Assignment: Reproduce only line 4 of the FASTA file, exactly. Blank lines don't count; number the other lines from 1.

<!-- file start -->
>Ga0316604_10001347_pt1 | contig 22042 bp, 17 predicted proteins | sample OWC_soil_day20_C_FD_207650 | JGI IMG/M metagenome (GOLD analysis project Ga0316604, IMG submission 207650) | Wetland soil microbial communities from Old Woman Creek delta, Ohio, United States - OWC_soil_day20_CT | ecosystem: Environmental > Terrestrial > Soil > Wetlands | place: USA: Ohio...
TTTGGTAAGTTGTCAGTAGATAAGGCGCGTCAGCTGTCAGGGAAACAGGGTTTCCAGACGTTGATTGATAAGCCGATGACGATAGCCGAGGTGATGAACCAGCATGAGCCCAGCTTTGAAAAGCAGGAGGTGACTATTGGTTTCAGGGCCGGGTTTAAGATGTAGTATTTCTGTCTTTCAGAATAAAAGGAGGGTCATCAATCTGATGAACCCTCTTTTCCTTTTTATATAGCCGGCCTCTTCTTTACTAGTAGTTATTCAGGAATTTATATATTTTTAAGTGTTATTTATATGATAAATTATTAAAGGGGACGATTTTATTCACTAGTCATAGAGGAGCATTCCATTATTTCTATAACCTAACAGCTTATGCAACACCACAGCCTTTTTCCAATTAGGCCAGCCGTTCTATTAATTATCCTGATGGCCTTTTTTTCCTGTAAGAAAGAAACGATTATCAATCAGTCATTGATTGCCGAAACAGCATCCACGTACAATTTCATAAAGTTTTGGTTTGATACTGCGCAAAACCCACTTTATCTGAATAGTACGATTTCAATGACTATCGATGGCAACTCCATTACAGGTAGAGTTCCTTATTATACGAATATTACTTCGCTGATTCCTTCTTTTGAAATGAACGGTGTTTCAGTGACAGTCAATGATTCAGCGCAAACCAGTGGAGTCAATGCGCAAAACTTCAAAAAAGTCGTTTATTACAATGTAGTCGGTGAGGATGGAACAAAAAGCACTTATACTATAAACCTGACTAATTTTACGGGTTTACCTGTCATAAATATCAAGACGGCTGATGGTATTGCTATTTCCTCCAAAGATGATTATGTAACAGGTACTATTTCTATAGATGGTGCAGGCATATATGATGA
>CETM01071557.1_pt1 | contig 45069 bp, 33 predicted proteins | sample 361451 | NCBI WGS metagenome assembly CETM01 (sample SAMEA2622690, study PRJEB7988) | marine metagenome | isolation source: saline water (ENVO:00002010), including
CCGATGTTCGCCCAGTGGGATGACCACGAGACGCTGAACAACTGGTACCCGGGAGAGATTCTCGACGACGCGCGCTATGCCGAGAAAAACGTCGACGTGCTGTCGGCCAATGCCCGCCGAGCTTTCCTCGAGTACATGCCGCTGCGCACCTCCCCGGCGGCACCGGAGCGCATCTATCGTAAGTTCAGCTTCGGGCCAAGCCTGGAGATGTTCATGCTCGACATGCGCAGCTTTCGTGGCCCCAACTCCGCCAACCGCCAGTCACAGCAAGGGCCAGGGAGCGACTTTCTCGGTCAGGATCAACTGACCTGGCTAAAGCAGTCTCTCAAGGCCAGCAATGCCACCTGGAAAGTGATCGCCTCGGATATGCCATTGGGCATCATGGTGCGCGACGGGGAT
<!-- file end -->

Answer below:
CCGATGTTCGCCCAGTGGGATGACCACGAGACGCTGAACAACTGGTACCCGGGAGAGATTCTCGACGACGCGCGCTATGCCGAGAAAAACGTCGACGTGCTGTCGGCCAATGCCCGCCGAGCTTTCCTCGAGTACATGCCGCTGCGCACCTCCCCGGCGGCACCGGAGCGCATCTATCGTAAGTTCAGCTTCGGGCCAAGCCTGGAGATGTTCATGCTCGACATGCGCAGCTTTCGTGGCCCCAACTCCGCCAACCGCCAGTCACAGCAAGGGCCAGGGAGCGACTTTCTCGGTCAGGATCAACTGACCTGGCTAAAGCAGTCTCTCAAGGCCAGCAATGCCACCTGGAAAGTGATCGCCTCGGATATGCCATTGGGCATCATGGTGCGCGACGGGGAT